Caitlin Murray for Yahoo Sports on Andonovski’s unique journey toward becoming the USWNT coach.

Secret’s Super Bowl commercial. Oh hell yes.

Jonathan Tannenwald with a story on the ongoing disarray surrounding the Reggae Girls for the Philadelphia Enquirer.

The great Neil Davidson from Canadian Press writes about Christine Sinclair ahead of qualifying.

Steven Goff from the Washington Post takes a look at qualifying.

John Powers from the Boston Globe says the U.S. women shouldn’t have a problem getting to Tokyo.

Caitlin Murray looking ahead to qualifying and beyond for Yahoo Sports.

John Halloran’s nice story today for The Equalizer on Andi Sullivan.

I did a story on the Canadian qualifying roster here.

This was on Yahoo Sports, which says its from NBC sports, but doesn’t have a byline? Or at least not one that I can see. But it’s about qualifying.

Olympic qualifiers moved from China to Australia out of concern over the coronavirus.

Sad story from the Telegraph about how English footballer Sue Lopez believes her dementia was caused by heading the ball.

ProSoccer USA on Caitlin Foord’s move to Arsenal.


Tweet of the Week


Five at The IX: Canada coach Kenneth Heiner-Moller

Here’s a few excerpts from the conference call with Canada head coach Kenneth Heiner-Moeller in advance of qualifying.

Question about the mood of the team is heading into qualifying:

Heiner-Moller: Hi everyone, nice to see so many on the call. Yeah, I think it really is great. We've got the last players coming in to camp today and it's always exciting to get the group back together. They're excited as well as to be together. Also, they know that there's a very hard road and big focus on what is what they're trying to do the next couple of weeks. So I see a there's lot of energy in the room from what I've seen so it's very good.

Question about the challenge of trimming the roster to 20:

Heiner-Moller: It's a both a tough job and privlege. ou know, with the players that are not here, that was definitely a tough call because of the investment, the enthusiasm they've shown the last couple of years when I've been with the team. It was a tough call to make. You always put attention into the ones not to make the roster and tell them why they're not selected. But that should also say something to the players that are here and why they were selected and how much they should think of those who are not here when they step on the pitch, because they are playing for them as well. Those players that are not here in the roster of 20 definitely challenged the players that are here all the time.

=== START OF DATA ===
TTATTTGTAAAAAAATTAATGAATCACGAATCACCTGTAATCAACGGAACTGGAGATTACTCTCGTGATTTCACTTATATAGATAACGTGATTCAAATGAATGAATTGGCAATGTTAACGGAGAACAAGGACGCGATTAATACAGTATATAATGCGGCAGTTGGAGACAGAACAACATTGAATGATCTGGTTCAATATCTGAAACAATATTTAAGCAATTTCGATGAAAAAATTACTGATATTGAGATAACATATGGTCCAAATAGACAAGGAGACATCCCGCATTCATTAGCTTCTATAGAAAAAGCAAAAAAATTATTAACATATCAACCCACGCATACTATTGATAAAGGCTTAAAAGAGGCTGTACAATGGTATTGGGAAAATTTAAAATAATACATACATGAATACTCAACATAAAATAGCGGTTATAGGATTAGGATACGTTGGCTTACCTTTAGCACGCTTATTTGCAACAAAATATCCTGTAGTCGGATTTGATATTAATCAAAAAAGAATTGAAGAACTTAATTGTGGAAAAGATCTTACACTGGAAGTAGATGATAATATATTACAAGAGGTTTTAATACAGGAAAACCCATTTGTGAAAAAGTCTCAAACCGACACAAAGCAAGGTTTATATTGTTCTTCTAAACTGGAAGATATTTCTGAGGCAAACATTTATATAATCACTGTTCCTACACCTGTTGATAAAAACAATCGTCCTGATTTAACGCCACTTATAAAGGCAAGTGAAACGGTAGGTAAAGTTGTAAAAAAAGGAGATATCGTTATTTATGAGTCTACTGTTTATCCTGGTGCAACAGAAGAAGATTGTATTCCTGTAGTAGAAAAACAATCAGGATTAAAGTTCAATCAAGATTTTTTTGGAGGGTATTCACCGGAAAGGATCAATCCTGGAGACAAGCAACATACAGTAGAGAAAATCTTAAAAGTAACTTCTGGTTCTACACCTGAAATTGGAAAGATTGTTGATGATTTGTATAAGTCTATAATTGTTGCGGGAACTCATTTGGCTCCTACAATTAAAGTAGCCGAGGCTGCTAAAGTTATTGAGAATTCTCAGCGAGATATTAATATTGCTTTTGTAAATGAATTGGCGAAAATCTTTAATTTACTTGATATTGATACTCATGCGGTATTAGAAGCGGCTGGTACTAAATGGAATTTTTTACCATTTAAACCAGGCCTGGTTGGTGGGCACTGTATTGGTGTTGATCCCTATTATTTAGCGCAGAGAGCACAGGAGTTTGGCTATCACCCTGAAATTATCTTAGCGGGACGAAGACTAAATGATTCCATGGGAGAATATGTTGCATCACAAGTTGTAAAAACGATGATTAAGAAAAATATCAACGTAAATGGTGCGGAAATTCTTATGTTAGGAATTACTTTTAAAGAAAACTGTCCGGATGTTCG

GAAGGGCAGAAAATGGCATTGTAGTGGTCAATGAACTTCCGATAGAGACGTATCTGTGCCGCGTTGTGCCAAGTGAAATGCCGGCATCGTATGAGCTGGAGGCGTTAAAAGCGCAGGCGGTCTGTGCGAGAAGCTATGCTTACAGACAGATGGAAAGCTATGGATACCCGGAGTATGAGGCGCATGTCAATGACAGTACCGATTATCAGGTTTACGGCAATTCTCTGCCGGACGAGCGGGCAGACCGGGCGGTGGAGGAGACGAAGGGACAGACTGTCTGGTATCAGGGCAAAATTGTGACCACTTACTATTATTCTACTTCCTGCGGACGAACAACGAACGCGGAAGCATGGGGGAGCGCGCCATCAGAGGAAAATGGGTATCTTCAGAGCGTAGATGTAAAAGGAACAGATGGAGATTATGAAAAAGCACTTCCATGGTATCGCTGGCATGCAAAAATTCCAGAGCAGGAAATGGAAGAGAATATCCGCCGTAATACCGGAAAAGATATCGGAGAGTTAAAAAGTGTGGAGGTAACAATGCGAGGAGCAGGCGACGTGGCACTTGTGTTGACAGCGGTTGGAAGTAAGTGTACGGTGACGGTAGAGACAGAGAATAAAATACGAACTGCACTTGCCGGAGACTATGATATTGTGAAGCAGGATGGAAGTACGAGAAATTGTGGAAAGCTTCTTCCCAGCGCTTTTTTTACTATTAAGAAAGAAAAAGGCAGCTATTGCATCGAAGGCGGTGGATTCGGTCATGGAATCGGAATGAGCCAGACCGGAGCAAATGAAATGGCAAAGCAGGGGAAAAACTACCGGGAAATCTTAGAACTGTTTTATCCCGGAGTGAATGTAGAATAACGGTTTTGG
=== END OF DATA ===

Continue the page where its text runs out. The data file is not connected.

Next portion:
Question about Christine Sinclair, why she is important to the team, and whether she gets the recognition she deserves:

Heiner-Moller: That's a hard one for me, I don't know about the recognition she do receives on a global level. I think when I speak to my colleagues in, primarily in Europe, because those are the ones I speak mostly to, they always ask about her. So they know about her. Maybe, maybe not the media, maybe they don't recognize her as much as coaches do. But I think the biggest recognition you can get is from the coaches.

Part of why she is so important for us is because she’s not too, I think the word you used is flashy, you don’t really notice her too much until she puts it in the back of the net. If you go to some of our (training) sessions you can see how hard she is working to be that unnoticeable player that puts a good shift in and then all of a sudden, turns up in the penalty area. I think a big part of our success, her success, our team’s success has been that he’s had a lot of our last touches that she puts in the back of the net, but if you count her assists, you’ll see that she is a major key to Canada’s national team and our success.

Question on Jessie Fleming’s future.

Heiner-Moller: What she is doing after this spring I don't know. I would say, like she can almost pick and choose the club she's going to. Ideally when you're a good player, you step into an environment that would challenge you every day and sustain you and ask you to continue growing. At some point Jess needs to do that. The stretch she's had is pretty remarkable. I feel she'll be improving even further when she goes into a club either in Europe or in the NWSL. I don't know her plan.

Question on the team’s biggest challenge heading into qualifying?

Heiner-Moller: Well, I think it’s consistency, which is such a boring word for it, right? But it is. No matter who we play, we need to play to Canadian standard. It has to be our level of performance that we play to. It's so easy to play a team that you're better than, and then drop to their level. You play what you have to, and not what you can.

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Mondays: Soccer
By: Annie Peterson, @AnnieMPeterson AP Women's Soccer